The FISA Puzzle
A useful starting point is the Foreign Intelligence Surveillance Act, the law they appear to be breaking. FISA sets up procedures for getting warrants to intercept communications between terrorists and Americans. The NSA is intercepting communications without such warrants. The obvious question is why--not why they intercept but why they don't get warrants to do it, either before or, as the act permits, after.
I can only think of two plausible explanations. One is that the wiretapping is on an enormous scale, perhaps of all phone conversations with one end in the U.S. and one end outside, using computers to convert speech into text, search the text for keywords and suspicious patterns, and forward the recorded conversation to a human being only on the rare occasions when that search reveals evidence that it may have something to do with terrorism. I think it would be technologically straightforward to apply that approach to, say, a million conversations a day--but I doubt the FISA court would be willing or able to issue search warrants on that scale.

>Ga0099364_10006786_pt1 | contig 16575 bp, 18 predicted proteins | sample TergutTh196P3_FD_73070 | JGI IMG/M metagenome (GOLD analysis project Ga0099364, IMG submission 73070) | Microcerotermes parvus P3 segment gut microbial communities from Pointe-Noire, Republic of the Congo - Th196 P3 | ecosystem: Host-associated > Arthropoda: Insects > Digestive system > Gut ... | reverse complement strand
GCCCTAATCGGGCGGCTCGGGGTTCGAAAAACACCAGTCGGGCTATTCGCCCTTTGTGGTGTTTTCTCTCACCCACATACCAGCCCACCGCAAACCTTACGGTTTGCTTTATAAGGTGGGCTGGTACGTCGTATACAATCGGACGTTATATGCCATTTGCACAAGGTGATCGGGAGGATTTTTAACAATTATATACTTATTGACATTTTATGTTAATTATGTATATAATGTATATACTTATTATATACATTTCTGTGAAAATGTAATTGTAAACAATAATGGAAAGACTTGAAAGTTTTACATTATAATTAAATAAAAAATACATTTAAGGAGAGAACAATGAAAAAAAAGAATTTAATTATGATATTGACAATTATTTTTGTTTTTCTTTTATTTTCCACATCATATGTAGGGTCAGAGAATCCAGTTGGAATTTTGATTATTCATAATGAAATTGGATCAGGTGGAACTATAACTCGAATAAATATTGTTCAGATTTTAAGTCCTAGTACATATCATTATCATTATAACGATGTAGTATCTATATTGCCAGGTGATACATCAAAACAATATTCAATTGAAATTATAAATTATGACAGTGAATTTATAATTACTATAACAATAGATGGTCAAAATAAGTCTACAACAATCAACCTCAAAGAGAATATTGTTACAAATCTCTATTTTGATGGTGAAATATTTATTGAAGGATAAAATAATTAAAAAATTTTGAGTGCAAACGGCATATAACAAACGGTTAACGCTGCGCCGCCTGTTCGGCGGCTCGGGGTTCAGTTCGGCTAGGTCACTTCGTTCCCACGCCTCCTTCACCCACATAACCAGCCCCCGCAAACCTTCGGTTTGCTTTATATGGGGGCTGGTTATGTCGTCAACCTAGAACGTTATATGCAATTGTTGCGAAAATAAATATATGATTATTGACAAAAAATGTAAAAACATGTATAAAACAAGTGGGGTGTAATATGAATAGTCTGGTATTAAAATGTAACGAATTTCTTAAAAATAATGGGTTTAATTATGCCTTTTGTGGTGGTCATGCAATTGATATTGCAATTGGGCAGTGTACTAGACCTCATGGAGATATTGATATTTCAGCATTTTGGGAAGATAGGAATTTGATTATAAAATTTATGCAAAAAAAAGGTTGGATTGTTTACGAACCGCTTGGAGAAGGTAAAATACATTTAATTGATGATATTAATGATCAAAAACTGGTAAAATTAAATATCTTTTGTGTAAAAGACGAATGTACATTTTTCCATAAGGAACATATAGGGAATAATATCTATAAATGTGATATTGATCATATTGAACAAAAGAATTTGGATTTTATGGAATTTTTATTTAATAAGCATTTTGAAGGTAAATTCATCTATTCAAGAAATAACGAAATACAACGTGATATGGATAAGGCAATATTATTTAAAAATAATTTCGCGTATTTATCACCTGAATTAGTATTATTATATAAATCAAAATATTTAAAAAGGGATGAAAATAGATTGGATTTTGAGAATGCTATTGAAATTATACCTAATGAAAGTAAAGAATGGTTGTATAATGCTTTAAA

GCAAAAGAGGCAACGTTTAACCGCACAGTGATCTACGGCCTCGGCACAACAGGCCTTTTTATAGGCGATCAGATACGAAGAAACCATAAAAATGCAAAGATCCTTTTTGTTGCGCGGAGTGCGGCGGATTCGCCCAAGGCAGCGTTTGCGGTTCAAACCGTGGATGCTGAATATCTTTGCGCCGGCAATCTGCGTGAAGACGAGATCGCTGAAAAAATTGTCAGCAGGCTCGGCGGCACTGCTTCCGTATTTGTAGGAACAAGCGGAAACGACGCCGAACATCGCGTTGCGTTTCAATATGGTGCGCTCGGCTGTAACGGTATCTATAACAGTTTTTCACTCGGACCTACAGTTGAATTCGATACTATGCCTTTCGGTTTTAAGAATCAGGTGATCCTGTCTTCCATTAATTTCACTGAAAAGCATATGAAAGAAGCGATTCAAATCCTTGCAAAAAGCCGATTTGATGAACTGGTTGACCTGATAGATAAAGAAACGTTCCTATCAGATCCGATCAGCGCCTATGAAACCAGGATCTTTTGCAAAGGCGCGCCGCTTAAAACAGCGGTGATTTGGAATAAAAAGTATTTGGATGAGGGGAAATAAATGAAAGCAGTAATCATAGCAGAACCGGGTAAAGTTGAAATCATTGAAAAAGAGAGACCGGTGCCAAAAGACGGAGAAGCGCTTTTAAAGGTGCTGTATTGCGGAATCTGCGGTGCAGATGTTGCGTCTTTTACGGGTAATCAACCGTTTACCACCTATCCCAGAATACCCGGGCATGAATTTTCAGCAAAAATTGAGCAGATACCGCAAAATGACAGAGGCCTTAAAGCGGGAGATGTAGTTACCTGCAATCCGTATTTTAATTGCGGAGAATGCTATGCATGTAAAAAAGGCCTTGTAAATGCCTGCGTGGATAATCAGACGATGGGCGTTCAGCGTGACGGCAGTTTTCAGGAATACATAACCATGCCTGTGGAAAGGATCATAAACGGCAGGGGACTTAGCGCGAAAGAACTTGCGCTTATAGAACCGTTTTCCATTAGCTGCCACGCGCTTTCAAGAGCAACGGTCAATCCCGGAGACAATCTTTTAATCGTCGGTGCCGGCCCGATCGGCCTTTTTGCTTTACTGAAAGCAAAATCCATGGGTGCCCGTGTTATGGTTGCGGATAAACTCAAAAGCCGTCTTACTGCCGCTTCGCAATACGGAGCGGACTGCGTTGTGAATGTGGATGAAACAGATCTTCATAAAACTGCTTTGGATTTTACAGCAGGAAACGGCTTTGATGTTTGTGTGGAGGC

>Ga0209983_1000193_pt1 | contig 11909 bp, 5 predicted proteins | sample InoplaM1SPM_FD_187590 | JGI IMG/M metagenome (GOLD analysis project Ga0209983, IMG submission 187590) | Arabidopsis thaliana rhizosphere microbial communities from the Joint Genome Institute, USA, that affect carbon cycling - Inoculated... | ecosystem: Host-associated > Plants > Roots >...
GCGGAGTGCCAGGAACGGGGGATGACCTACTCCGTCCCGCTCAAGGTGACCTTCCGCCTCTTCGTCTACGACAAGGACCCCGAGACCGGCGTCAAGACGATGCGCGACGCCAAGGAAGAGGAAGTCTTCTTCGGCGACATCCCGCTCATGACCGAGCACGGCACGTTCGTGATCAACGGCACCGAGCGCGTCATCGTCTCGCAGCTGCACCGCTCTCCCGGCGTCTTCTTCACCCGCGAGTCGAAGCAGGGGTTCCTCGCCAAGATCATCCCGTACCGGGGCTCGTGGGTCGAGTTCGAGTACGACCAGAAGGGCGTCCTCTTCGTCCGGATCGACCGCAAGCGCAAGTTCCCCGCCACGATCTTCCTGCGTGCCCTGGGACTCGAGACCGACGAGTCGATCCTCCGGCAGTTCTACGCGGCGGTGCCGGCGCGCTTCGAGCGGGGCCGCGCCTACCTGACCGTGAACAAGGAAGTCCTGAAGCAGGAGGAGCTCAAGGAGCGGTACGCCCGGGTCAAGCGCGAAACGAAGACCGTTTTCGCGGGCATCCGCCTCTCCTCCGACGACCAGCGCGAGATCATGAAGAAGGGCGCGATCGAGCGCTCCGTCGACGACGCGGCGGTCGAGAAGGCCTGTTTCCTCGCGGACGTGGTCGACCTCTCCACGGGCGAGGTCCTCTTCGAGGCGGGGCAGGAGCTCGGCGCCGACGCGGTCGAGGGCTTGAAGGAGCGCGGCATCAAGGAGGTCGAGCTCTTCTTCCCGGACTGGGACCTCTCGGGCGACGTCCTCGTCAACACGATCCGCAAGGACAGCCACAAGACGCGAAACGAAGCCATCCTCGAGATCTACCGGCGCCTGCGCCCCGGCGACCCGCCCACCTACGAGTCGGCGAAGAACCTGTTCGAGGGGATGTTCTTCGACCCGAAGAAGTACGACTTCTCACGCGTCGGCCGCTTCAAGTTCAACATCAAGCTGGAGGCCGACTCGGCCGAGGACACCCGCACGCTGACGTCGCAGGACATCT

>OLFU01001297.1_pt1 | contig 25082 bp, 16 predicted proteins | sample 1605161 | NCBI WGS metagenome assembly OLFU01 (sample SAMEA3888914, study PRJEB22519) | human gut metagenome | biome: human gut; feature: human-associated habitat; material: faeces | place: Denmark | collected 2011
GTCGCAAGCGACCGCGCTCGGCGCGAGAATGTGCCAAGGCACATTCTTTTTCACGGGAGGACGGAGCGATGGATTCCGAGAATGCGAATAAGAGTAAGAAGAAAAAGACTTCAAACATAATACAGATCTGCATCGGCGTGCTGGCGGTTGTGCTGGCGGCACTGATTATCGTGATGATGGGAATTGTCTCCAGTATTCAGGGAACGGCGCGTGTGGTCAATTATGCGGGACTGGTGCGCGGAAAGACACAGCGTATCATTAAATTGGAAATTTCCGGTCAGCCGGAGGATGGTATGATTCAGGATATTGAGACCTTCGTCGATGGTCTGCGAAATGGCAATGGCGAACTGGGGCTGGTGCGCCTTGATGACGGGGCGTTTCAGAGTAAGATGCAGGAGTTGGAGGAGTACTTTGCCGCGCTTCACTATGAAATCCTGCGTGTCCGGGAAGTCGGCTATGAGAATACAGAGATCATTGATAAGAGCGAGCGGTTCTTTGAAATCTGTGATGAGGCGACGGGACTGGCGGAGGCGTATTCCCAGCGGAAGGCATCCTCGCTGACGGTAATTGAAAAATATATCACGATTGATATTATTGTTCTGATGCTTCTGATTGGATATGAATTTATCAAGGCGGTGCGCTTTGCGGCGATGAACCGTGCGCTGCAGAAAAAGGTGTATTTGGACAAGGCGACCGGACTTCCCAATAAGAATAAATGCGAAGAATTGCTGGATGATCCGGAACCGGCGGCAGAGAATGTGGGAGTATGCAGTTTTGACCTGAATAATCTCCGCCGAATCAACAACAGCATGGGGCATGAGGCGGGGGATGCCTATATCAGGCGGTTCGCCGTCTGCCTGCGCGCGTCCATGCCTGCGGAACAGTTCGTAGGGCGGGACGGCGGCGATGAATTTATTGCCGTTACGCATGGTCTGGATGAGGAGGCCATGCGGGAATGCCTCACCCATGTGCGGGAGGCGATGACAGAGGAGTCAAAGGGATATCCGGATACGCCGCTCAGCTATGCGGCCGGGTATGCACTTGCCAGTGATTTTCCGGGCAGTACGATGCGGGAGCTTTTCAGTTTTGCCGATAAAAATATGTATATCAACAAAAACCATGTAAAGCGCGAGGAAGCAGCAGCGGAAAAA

The other possiblity is that the searches do not come close to reaching the probable cause requirement of both the Fourth Amendment and FISA. Checking every phone call might be a sensible tactic, but it would be hard to justify it under that standard. The same might be true of a much less ambitious program of interceptions, targetting conversations that there was some very weak reason to think might be of interest--say all phone conversations between the U.S. and any Muslim country, or all phone conversations involving a party who had been called by someone under suspicion, or by someone called in the past by someone under suspicion, or by … . The fact that someone has talked to someone who has talked to someone who has talked to an Al Quaeda member does not qualify as probable cause for tapping his phone--but it still might be worth doing, if the only cost is a few cents worth of computer time.
As I pointed out in a previous post, quoting a book manuscript that I webbed a few years ago, wire tapping by computer raises an interesting legal problem: If only a computer has listened to your phone call, have you been searched? One could argue that the search only occurs when a human being listens to the recorded conversation--at which point the key words found by the computer provide probable cause. If that is the Administration's unstated argument, it explains one part of the controversy--the issue of whether the NSA was using information from warrantless interceptions to get warrants for further interceptions.
I do not know if my conjectures are correct. What is clear is that any explanation of what the NSA is doing must explain why they chose not to follow the procedures laid down in the law. I do not see how any explanation that comes down to "wiretapping people we have good reason to think are terrorists" can satisfy that requirement.